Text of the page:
Dissertations and Theses

Date of Degree


Document Type


Degree Name

Doctor of Public Health (DPH)


Health Policy and Management


Alexis Pozen

Committee Members

William Gallo

Marianne Fahs

Subject Categories

Public Health


Medical Cannabis, Opiods


Background: In July 2014, New York State became the 23rd state to legalize marijuana (“cannabis”) for medical consumption under the New York State Medical Marijuana Program (“Program”). Three years later, during his Executive budget address, the NYS Governor, Honorable Cuomo, directed the Department of Health in consultation with other NYS agencies, to evaluate the experience, consequences and effects of legalized marijuana in neighboring states and territories, and to review the health, criminal justice and economic impacts of regulating marijuana use. That report concluded that the positive effects of a regulated marijuana market outweighed the potential negative impacts.

Objective: This dissertation has three aims. First, to study emerging trends in the experiences of a convenience sample of 12 stakeholders accessing and utilizing the New York States’ Program.

Second, to study the cost-effectiveness of medical cannabis in combination with the opioid pharmacotherapy compared to the standard of care employing opioids alone from a healthcare perspective with a time horizon of one year, in 2017 US$, with quality adjusted life years gained as the primary outcome.

Third, to study the lived experiences of a cohort of 20 subjects with cancer-related neuropathic pain who are generally being managed on opioid pharmacotherapy for cancer-related pain in whom medical cannabis has been added to improve analgesia and diminish opioid requirements.

Methods: Approval was given by the City University School of Public Health, Human Research Protection Program for research designs to address the three study objectives.

The first study was designed as a qualitative cross-sectional study of stakeholders of Vireo Health dispensaries in downstate New York that comprised entrepreneurs, physician providers, pharmacists, and client stakeholders. In-depth, semi-structured phone interviews were conducted following a topical guide instrument with major domains of stakeholders’ personal views, community norms, attitudes, and behaviors, prescribing practices, knowledge of drug cost, insurance coverage, and financial subsidies, pharmacy and dispensing processes. Primary data was analyzed on Dedoose® with the compilation of a codebook and coding of transcripts to yield emergent themes that were in turn triangulated.

The second study was designed as a cost-effectiveness analysis using a decision tree in TreeAge Pro to simulate the cost and clinical outcomes of adding medical cannabis treatment for chronic sickle cell disease pain compared to the standard of care using opioid analgesic medication alone. Probabilities, costs, and quality of life utility weights associated with opioid use and chronic pain among patients treated with medical cannabis versus standard of care were derived from published literature. Primary outcomes included medication costs and health-related quality of life (measured in adjusted life years, QALYs). The analysis was carried out from a healthcare sector perspective with a time horizon of one year. Medication costs associated with chronic pain treatment involving cannabis and opioids expressed in 2017 US$. Incremental cost-effectiveness ratios were calculated by comparing cannabis-assisted treatment with opioid-only standard of care. One-way sensitivity analyses and threshold analyses were performed to assess parameter uncertainty.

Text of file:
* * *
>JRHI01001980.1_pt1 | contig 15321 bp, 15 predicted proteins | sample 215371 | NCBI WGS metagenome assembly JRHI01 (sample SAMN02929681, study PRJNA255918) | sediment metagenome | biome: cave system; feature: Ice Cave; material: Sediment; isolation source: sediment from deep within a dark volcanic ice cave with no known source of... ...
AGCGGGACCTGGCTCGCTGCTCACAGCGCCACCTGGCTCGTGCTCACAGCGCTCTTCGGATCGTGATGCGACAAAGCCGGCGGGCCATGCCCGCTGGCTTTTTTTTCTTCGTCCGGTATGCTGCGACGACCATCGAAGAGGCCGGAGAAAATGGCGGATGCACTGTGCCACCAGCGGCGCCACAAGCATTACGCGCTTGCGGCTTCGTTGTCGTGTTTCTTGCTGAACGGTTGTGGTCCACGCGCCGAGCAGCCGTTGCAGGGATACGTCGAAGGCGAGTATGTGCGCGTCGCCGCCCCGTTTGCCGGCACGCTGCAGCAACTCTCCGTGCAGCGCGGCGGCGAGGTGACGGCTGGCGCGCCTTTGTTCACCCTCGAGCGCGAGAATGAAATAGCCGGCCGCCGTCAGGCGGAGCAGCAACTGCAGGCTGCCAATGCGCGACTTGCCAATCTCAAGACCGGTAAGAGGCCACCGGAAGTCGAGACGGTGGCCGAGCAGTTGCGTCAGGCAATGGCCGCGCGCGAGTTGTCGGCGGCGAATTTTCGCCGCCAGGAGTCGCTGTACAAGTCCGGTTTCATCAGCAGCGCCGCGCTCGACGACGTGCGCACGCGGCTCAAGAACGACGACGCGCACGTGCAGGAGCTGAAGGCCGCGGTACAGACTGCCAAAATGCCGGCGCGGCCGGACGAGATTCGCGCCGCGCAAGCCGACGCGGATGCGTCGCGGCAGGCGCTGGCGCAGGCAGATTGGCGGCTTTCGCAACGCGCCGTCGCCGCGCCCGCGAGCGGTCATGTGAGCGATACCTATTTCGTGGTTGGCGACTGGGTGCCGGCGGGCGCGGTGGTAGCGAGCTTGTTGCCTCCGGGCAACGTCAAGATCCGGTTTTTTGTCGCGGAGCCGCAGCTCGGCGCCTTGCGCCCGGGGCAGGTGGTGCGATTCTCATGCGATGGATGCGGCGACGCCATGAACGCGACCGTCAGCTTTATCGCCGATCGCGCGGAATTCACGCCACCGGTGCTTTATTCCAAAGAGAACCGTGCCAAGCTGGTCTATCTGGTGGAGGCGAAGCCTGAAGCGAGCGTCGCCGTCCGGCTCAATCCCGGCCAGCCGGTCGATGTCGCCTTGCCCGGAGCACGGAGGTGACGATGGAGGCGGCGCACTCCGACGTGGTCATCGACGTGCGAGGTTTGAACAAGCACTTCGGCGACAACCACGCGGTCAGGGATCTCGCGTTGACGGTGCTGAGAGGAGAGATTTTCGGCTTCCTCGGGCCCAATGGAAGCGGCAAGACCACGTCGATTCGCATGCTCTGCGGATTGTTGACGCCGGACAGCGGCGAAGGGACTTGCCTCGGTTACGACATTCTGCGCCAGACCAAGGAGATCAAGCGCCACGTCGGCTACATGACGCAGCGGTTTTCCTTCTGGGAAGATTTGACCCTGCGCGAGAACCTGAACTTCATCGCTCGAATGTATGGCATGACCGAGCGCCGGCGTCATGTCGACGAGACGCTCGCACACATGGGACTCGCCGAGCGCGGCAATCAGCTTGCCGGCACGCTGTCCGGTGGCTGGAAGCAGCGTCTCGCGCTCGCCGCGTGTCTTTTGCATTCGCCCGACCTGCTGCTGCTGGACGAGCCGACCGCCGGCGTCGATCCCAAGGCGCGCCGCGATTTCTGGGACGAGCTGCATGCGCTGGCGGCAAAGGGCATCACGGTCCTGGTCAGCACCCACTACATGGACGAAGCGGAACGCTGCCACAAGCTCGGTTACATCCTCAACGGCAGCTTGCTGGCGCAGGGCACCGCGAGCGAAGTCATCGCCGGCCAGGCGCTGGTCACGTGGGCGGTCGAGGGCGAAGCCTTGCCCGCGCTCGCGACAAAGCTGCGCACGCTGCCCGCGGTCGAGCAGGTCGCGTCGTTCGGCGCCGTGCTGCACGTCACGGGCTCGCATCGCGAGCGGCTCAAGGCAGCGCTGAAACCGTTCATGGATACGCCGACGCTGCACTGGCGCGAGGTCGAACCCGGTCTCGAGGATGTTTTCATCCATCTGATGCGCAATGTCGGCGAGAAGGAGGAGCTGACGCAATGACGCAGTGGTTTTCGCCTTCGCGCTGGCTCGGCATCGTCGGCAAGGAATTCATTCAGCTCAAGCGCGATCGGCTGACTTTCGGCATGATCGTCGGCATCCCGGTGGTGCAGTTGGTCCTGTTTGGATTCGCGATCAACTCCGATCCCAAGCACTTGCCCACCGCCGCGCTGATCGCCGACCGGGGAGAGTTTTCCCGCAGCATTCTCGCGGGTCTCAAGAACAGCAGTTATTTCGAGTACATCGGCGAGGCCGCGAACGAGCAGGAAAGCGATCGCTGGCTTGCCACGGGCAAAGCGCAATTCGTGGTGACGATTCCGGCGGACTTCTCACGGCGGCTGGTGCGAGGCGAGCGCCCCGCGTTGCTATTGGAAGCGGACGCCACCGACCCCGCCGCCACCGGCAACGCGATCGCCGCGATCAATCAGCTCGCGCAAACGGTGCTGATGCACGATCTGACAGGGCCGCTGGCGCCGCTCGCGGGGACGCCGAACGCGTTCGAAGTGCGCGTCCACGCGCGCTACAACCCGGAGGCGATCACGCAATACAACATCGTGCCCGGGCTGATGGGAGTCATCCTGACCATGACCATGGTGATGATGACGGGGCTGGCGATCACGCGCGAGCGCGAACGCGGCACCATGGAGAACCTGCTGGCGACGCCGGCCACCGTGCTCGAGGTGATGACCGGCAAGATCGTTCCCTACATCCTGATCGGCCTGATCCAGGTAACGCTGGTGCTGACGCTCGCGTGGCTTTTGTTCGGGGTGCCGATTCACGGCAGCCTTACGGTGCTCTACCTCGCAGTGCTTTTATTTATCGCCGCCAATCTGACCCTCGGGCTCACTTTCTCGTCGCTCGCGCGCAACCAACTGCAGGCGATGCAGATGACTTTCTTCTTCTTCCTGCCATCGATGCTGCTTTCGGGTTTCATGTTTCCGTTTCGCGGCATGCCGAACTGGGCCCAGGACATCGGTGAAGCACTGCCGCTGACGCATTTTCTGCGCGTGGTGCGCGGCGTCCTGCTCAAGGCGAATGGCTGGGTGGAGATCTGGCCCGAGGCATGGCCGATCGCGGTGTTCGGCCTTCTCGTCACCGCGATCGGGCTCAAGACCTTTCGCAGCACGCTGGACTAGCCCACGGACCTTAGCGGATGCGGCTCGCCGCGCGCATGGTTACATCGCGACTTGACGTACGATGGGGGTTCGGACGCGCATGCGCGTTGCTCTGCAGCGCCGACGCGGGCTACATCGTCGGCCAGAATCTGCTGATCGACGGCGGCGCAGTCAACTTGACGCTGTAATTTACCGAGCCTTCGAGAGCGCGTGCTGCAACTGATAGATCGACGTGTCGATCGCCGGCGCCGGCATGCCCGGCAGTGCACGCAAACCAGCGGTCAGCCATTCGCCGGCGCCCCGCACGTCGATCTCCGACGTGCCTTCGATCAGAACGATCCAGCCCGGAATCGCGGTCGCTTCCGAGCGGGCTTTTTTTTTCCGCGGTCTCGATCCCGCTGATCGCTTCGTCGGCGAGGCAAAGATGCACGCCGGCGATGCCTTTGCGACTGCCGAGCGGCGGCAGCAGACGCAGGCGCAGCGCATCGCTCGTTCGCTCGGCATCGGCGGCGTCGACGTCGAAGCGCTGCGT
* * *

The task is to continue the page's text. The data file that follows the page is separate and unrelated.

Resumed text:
The third study was designed as a qualitative cohort study of the lived experiences of a convenience sample of subjects who met the eligibility criteria of age 21 or older, English speaking, under the care of a pain management health provider, not pregnant or breast-feeding, and the diagnosis of cancer-related neuropathic pain. Study subjects were all served by a single upstate Vireo Health dispensary to add medical cannabis to a standard of care regimen to improve analgesia and reduce the need for opioids. The subjects underwent semi-structured in-depth phone interviews using a topic guide covering domains related to experiences of cancer and treatment, experiences and perceptions of pain management strategies, and impacts on quality of life. Thematic analysis was conducted with coding by hand using Microsoft Word. Coded excerpts were copied into a themes matrix in Excel where emerging trends were critically analyzed according to the study aims.

Results: Chapter 2 studied 12 stakeholders of the New York State Medical Marijuana Program and revealed emergent themes centered on facilitators and barriers for the acceptance, accessibility and use of medical marijuana in New York. Facilitators included effectiveness and safety, while barriers included stigma, process, and cost. The effectiveness of medical marijuana as a medication for various conditions and was highlighted as a major facilitator for its legalization, acceptance, and use). Additionally, participants noted the demonstrated safety of marijuana as a medication, which has shown to be much safer than other legal drugs, and its use in helping patients come off opioids. Stigma surrounding marijuana was identified as a barrier with participants highlighting misperceptions or personal stigmas as a prohibitive to legalization, acceptance, and use. There was frank criticism of NYS’ program by stakeholders evident in other themes emerging around the processes involved in accessing and using the NYS Program. Entrepreneurs were critical of the excessively bureaucratic process of the application and registration process for opening dispensaries; and physicians were wary of the Program’s educational bureaucratic program to become certified providers; and clients cited difficulty in finding providers, assembling documentation, registering on the Program website, waiting for the certification card, arranging a pharmacist consultation at the dispensary, and among those perceived stigmas of cannabis. Additionally, the cost of medical cannabis was voiced as excessive by patients.